Rates are starting to rise and the Dodd Frank Act is just around the corner, promising to make the mortgage approval process just a little bit tougher. The market is heating up even more as would be residents try to squeeze in new purchases. You have survived a bidding war and have heard the three sweetest words your realtor can say to you,
“You got it!”. Time to get your lawyer on board, get contingencies looked after and bring this deal to an executed contract.
Don’t screw it up now, whether you are a buyer or a seller. Outsmarting yourself will accomplish nothing. Four guidelines to keeping the transaction moving smoothly– and by the way, are good operating instructions for life anyway.
Be Reasonable. Unless you are buying a spanking brand new house, where everything is supposed to be “perfect”, there will be things that are not right nor perfect found in the building inspection. Expect this. The questions to ask yourself are: Is this normal wear and tear, is it dangerous, is it as it was presented in property disclosures and marketing materials? The answer to these questions gives you insight into who should pay for remediation.
On an accepted offer in the inspection phase this week, the building inspector found that the jets in the spa of the pool weren’t working.
Never in the showings nor marketing materials, was there an indication that anything wasn’t working. When the owners’ learned of the non-working jets, they had no problem having this $500 item replaced. They understood that if you advertise a pool and spa, the buyer assumes it’s working.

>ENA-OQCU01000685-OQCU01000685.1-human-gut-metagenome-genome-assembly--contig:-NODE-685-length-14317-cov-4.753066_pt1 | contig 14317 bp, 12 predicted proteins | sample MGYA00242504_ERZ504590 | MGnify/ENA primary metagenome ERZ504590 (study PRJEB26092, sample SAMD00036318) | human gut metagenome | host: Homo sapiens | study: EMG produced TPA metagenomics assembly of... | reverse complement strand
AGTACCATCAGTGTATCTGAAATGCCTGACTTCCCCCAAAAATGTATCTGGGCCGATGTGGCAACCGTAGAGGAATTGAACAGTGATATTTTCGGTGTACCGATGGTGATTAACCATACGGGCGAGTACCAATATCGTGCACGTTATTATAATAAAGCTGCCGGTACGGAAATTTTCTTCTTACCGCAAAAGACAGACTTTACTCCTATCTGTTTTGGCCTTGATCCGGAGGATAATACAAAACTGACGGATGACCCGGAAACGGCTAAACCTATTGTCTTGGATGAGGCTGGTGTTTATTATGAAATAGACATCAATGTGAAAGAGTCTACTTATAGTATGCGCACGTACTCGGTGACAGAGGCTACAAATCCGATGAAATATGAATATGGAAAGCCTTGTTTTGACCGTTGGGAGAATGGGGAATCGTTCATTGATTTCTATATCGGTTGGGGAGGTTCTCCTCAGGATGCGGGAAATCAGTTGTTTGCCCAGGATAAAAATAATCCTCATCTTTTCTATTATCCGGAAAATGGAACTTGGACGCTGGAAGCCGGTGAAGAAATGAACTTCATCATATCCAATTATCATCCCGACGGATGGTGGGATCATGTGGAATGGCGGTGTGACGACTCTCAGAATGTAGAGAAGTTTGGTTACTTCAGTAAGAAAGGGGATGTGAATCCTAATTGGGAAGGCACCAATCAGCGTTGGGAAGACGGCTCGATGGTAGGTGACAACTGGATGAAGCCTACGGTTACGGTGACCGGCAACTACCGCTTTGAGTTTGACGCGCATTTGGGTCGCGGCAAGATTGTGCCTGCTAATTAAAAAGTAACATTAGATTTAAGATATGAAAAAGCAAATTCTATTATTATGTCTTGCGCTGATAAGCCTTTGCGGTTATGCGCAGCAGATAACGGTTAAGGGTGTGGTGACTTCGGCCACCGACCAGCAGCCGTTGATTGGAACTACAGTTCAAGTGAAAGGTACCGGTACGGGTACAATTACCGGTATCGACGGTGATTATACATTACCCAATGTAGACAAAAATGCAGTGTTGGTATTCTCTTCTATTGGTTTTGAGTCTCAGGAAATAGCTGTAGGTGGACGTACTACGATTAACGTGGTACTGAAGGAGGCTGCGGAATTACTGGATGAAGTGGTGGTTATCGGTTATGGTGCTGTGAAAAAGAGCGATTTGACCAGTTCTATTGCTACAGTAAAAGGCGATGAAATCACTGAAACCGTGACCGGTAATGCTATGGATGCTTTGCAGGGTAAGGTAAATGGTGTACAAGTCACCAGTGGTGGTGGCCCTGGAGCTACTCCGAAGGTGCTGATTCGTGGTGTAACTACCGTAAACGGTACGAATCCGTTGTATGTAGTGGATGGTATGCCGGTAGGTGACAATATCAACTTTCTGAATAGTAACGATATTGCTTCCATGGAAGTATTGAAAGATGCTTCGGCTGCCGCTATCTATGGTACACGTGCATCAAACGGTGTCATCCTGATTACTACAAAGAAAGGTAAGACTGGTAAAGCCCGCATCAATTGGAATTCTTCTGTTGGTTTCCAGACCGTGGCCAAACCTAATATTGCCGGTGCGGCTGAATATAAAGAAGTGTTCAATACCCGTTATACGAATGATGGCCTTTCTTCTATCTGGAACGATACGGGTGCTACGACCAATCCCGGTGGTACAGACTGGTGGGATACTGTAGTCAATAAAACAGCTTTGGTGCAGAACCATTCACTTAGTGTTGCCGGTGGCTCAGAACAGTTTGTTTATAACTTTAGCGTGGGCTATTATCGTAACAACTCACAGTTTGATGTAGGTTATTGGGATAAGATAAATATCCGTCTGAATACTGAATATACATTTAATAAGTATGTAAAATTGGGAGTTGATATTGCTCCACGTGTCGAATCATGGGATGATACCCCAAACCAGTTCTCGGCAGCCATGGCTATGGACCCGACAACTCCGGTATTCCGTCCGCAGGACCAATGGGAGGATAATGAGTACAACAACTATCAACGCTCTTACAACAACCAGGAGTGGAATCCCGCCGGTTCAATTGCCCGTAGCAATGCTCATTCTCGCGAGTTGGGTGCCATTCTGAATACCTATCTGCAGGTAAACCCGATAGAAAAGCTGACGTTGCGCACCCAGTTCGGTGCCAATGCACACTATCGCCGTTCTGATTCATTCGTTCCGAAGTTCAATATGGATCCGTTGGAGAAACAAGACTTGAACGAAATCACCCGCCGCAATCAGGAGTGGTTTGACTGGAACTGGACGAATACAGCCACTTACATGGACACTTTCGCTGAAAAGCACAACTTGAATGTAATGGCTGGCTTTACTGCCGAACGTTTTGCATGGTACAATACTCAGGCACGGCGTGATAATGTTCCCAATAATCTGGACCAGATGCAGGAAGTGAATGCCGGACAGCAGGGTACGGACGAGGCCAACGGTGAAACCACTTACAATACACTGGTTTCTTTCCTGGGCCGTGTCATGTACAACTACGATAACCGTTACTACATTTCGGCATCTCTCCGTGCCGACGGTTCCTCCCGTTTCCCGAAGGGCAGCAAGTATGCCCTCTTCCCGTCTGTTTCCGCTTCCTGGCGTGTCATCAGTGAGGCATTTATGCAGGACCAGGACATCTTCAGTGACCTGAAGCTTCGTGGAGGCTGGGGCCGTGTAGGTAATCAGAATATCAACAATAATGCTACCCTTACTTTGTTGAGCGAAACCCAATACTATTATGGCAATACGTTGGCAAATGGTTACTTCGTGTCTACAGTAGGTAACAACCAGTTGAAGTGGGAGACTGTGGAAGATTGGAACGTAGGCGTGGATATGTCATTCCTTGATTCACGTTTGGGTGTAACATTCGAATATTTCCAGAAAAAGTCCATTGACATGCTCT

At this same inspection, one of the chimneys was found to have some bricks that are going to need repointing. Shifting of bricks on the chimney are normal wear and tear. The buyer will be handling that one.
In the septic inspection, the septic company noted that the traps which access the pipes in the leeching fields were loose and several broken, allowing soil and leaves to seep in. To replace the traps and clean them out will be $1,500. This issue could be argued either way I suppose but here, the owners immediately said they would take care of it. They are “that kind” of people. They want to have a transaction where everyone feels it was fair and there is no animosity.
Have a Compromising Mindset. What can you live with? What seems equitable for both sides? Look at each issue from the buyer and seller side, regardless of which one you are on.
Follow the Lead of Your Attorney and Realtor. These are your quarterbacks. They have had a lot more experience in real estate negotiating than you probably have. Assuming they are competent and level headed, they can guide you through the process and any sticky wickets.
Leave the Drama Out Of It. This isn’t the stage nor big screen. Stay calm and Breath deeply. Like most things in life, no one will remember the details but they will remember how you handled them.
NOTE: For those of you who read last week’s post on the Bidding Wars my clients were under, they had an accepted offer and the inspections and contract preparation process couldn’t have gone more smoothly.